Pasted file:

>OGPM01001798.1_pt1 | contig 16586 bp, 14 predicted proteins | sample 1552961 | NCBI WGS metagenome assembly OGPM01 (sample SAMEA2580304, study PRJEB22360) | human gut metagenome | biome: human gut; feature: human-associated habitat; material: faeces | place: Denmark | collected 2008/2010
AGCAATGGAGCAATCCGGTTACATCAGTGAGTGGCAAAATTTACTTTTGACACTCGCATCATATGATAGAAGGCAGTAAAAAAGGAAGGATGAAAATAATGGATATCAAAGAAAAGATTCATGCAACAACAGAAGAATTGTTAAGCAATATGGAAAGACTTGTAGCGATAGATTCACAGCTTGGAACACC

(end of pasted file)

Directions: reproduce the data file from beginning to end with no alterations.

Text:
>OGPM01001798.1_pt1 | contig 16586 bp, 14 predicted proteins | sample 1552961 | NCBI WGS metagenome assembly OGPM01 (sample SAMEA2580304, study PRJEB22360) | human gut metagenome | biome: human gut; feature: human-associated habitat; material: faeces | place: Denmark | collected 2008/2010
AGCAATGGAGCAATCCGGTTACATCAGTGAGTGGCAAAATTTACTTTTGACACTCGCATCATATGATAGAAGGCAGTAAAAAAGGAAGGATGAAAATAATGGATATCAAAGAAAAGATTCATGCAACAACAGAAGAATTGTTAAGCAATATGGAAAGACTTGTAGCGATAGATTCACAGCTTGGAACACC